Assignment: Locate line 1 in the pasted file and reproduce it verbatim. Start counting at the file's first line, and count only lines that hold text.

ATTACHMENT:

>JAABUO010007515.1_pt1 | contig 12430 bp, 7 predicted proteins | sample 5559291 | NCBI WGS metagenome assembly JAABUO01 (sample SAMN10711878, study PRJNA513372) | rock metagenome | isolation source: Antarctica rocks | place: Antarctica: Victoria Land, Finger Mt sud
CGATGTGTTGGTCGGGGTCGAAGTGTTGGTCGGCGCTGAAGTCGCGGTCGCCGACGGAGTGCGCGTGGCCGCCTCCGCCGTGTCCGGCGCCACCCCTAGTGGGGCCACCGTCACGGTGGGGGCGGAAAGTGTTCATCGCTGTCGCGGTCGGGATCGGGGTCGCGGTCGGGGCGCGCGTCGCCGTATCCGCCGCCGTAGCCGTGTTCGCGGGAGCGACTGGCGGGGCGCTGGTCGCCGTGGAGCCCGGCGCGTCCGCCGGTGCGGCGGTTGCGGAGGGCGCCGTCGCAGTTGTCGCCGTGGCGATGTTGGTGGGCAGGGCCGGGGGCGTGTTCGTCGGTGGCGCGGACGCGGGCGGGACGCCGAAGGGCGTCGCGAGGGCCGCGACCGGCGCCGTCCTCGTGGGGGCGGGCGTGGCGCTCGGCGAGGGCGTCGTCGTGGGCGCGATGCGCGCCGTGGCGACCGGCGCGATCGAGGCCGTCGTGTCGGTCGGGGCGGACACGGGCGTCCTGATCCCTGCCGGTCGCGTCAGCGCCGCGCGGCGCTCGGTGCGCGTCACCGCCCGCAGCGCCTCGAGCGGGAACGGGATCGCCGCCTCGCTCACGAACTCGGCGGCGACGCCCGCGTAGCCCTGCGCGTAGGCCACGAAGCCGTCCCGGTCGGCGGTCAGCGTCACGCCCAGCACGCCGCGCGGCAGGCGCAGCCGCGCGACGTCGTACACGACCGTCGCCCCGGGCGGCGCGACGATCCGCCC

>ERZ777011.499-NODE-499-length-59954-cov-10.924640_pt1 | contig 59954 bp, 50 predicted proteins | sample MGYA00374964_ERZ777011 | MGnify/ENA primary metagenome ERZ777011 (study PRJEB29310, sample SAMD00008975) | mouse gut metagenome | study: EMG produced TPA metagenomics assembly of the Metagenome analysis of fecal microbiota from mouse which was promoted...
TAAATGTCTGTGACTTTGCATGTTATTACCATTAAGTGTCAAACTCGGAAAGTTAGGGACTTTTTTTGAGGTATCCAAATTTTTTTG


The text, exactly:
>JAABUO010007515.1_pt1 | contig 12430 bp, 7 predicted proteins | sample 5559291 | NCBI WGS metagenome assembly JAABUO01 (sample SAMN10711878, study PRJNA513372) | rock metagenome | isolation source: Antarctica rocks | place: Antarctica: Victoria Land, Finger Mt sud